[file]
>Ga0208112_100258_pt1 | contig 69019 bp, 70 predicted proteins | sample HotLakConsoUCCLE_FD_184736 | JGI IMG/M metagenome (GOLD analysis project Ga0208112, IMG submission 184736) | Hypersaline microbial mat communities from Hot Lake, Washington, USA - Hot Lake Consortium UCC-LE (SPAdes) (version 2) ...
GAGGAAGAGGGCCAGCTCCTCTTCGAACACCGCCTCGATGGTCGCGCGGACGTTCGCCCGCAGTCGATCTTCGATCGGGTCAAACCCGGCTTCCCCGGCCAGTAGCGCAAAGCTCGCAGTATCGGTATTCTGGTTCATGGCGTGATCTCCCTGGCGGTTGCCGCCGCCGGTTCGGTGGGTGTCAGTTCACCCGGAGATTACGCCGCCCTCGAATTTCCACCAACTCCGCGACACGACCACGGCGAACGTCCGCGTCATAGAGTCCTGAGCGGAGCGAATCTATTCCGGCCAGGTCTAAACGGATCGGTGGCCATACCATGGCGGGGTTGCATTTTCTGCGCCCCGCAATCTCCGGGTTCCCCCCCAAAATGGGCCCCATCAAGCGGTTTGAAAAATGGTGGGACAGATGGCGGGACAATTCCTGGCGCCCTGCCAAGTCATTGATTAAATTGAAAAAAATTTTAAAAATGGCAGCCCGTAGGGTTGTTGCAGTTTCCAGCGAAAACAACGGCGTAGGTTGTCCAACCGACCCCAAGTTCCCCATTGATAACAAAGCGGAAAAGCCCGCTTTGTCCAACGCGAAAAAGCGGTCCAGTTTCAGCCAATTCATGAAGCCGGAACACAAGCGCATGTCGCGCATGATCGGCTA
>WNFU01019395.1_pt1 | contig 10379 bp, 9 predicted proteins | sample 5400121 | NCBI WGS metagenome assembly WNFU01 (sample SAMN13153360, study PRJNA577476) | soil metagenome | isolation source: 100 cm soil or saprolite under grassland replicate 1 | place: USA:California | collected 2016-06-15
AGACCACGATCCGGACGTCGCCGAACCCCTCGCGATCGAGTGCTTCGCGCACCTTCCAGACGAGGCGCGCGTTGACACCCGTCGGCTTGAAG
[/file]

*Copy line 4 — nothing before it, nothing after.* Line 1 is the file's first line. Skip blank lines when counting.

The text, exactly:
AGACCACGATCCGGACGTCGCCGAACCCCTCGCGATCGAGTGCTTCGCGCACCTTCCAGACGAGGCGCGCGTTGACACCCGTCGGCTTGAAG